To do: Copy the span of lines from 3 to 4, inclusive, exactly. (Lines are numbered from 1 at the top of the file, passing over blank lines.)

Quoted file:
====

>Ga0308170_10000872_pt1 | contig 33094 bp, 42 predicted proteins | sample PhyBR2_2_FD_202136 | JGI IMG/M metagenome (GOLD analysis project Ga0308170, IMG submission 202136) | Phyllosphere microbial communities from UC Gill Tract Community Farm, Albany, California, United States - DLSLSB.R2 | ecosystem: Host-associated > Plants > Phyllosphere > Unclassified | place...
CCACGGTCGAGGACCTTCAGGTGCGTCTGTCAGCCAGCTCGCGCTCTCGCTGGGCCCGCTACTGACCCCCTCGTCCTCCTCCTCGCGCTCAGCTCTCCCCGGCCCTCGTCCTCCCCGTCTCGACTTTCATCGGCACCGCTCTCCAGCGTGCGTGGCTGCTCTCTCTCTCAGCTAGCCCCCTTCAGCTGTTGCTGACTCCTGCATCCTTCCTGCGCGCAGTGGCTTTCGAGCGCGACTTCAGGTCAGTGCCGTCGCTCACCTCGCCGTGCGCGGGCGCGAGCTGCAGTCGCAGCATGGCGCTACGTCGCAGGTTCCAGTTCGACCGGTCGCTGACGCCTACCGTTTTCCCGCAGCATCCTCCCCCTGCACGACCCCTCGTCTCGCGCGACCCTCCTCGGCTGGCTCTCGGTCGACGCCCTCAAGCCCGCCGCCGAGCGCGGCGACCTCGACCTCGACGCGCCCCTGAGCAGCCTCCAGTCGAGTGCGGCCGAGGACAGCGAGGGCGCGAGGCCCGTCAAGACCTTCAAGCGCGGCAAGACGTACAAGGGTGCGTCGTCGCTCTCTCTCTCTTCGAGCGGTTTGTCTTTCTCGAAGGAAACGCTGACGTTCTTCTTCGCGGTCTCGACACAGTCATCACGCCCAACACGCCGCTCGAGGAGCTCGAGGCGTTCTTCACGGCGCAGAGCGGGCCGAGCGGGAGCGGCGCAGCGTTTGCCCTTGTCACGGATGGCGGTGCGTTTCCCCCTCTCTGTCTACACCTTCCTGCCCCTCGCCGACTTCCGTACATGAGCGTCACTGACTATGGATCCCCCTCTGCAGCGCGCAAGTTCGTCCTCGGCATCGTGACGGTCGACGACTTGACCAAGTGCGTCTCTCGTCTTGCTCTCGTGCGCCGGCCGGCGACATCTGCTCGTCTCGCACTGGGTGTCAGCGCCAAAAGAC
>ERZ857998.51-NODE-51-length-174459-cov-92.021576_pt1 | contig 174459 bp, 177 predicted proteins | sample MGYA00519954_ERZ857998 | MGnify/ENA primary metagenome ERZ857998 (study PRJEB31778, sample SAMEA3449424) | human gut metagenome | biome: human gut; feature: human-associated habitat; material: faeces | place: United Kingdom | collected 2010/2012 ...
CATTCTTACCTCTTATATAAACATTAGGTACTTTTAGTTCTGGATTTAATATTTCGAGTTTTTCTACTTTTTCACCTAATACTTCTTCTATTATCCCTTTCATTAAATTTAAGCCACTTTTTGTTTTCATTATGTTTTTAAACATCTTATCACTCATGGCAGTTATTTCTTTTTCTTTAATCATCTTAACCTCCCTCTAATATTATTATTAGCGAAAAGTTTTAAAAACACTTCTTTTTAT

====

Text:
>ERZ857998.51-NODE-51-length-174459-cov-92.021576_pt1 | contig 174459 bp, 177 predicted proteins | sample MGYA00519954_ERZ857998 | MGnify/ENA primary metagenome ERZ857998 (study PRJEB31778, sample SAMEA3449424) | human gut metagenome | biome: human gut; feature: human-associated habitat; material: faeces | place: United Kingdom | collected 2010/2012 ...
CATTCTTACCTCTTATATAAACATTAGGTACTTTTAGTTCTGGATTTAATATTTCGAGTTTTTCTACTTTTTCACCTAATACTTCTTCTATTATCCCTTTCATTAAATTTAAGCCACTTTTTGTTTTCATTATGTTTTTAAACATCTTATCACTCATGGCAGTTATTTCTTTTTCTTTAATCATCTTAACCTCCCTCTAATATTATTATTAGCGAAAAGTTTTAAAAACACTTCTTTTTAT